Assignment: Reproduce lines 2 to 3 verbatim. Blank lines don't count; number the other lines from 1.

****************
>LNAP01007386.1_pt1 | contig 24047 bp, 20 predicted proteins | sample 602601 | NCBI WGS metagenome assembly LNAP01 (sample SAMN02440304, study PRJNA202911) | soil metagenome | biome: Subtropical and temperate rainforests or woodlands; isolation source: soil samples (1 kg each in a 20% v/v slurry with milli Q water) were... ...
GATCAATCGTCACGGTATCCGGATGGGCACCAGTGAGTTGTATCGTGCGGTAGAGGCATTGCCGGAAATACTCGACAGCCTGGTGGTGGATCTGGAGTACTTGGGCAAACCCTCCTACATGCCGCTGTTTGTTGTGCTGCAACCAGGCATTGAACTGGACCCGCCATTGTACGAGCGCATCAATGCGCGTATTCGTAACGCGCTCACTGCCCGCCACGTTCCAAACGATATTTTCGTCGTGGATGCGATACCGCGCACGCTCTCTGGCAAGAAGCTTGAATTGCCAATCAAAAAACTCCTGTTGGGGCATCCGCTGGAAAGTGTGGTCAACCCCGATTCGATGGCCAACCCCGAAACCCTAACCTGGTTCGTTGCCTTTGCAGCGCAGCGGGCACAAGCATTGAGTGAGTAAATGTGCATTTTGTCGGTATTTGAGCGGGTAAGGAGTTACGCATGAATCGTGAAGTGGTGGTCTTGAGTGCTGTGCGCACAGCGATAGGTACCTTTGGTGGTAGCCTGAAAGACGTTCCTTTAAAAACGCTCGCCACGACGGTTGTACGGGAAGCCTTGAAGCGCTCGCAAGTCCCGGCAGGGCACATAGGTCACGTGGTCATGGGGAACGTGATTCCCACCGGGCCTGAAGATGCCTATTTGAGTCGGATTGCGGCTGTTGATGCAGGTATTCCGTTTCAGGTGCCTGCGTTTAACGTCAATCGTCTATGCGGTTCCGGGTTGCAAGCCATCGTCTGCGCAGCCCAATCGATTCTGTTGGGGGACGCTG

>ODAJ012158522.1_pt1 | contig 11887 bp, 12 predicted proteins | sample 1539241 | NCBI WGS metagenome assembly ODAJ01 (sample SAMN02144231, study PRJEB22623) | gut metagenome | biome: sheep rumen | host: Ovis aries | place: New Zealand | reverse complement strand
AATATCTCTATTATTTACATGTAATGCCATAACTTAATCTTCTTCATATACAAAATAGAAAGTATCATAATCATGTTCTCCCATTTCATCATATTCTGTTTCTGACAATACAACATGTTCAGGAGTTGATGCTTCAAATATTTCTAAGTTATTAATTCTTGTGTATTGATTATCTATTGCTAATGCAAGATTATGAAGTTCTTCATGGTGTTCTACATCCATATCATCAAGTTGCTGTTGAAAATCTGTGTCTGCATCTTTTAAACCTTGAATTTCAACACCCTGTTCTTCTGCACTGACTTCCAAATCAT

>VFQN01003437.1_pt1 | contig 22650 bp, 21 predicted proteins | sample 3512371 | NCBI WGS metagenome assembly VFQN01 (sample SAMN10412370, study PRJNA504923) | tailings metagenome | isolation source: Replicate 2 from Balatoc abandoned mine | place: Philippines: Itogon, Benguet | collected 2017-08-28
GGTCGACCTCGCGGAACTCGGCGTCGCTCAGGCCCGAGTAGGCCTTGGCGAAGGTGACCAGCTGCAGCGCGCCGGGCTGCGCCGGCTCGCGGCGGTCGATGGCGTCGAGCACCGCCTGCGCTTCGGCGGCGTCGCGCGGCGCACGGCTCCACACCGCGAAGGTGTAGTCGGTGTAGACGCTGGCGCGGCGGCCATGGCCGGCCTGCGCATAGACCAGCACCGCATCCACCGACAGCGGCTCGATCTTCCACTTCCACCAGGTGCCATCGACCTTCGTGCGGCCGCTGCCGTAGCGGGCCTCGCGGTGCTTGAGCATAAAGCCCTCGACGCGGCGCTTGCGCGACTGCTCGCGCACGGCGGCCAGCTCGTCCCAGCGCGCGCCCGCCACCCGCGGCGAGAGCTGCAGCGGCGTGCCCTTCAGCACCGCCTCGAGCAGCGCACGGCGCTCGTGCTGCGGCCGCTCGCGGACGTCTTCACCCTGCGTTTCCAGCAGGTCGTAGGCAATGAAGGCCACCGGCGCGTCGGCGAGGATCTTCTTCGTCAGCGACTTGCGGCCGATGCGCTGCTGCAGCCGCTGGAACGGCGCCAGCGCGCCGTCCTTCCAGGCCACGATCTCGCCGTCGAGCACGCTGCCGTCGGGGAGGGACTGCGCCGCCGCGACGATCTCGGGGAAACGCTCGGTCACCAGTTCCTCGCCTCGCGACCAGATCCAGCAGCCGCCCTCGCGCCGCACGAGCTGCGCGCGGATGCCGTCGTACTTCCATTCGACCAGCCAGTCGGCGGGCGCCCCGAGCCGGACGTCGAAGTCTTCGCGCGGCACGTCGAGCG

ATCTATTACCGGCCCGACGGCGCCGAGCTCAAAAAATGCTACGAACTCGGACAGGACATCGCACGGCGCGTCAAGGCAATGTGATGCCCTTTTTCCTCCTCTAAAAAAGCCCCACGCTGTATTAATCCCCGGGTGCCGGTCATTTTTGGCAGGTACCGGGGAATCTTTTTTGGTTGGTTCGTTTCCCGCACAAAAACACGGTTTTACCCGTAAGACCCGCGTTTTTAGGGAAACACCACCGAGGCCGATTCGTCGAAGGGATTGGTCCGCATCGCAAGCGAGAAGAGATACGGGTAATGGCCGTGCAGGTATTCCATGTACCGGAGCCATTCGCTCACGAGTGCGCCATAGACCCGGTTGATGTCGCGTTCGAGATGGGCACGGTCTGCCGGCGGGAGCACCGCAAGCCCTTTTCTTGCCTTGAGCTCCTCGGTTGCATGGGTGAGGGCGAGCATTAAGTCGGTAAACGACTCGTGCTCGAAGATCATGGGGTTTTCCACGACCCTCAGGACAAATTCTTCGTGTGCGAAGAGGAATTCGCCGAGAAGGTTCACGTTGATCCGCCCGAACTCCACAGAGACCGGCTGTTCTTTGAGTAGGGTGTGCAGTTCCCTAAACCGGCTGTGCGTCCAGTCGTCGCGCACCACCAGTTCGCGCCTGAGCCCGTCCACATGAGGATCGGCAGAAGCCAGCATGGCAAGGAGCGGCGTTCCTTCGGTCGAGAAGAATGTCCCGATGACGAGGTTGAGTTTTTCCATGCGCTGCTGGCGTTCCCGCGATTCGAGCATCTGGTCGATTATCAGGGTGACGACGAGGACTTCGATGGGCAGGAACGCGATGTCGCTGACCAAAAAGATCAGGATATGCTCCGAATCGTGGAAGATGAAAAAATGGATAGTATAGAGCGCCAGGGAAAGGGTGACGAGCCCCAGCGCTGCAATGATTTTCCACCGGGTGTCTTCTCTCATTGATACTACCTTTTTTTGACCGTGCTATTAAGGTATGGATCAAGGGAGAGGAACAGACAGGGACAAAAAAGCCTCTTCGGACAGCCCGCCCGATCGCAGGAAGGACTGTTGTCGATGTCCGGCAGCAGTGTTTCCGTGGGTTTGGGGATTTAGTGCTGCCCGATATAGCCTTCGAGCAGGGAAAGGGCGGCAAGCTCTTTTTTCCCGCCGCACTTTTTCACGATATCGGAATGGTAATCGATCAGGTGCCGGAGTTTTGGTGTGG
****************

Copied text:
GATCAATCGTCACGGTATCCGGATGGGCACCAGTGAGTTGTATCGTGCGGTAGAGGCATTGCCGGAAATACTCGACAGCCTGGTGGTGGATCTGGAGTACTTGGGCAAACCCTCCTACATGCCGCTGTTTGTTGTGCTGCAACCAGGCATTGAACTGGACCCGCCATTGTACGAGCGCATCAATGCGCGTATTCGTAACGCGCTCACTGCCCGCCACGTTCCAAACGATATTTTCGTCGTGGATGCGATACCGCGCACGCTCTCTGGCAAGAAGCTTGAATTGCCAATCAAAAAACTCCTGTTGGGGCATCCGCTGGAAAGTGTGGTCAACCCCGATTCGATGGCCAACCCCGAAACCCTAACCTGGTTCGTTGCCTTTGCAGCGCAGCGGGCACAAGCATTGAGTGAGTAAATGTGCATTTTGTCGGTATTTGAGCGGGTAAGGAGTTACGCATGAATCGTGAAGTGGTGGTCTTGAGTGCTGTGCGCACAGCGATAGGTACCTTTGGTGGTAGCCTGAAAGACGTTCCTTTAAAAACGCTCGCCACGACGGTTGTACGGGAAGCCTTGAAGCGCTCGCAAGTCCCGGCAGGGCACATAGGTCACGTGGTCATGGGGAACGTGATTCCCACCGGGCCTGAAGATGCCTATTTGAGTCGGATTGCGGCTGTTGATGCAGGTATTCCGTTTCAGGTGCCTGCGTTTAACGTCAATCGTCTATGCGGTTCCGGGTTGCAAGCCATCGTCTGCGCAGCCCAATCGATTCTGTTGGGGGACGCTG

>ODAJ012158522.1_pt1 | contig 11887 bp, 12 predicted proteins | sample 1539241 | NCBI WGS metagenome assembly ODAJ01 (sample SAMN02144231, study PRJEB22623) | gut metagenome | biome: sheep rumen | host: Ovis aries | place: New Zealand | reverse complement strand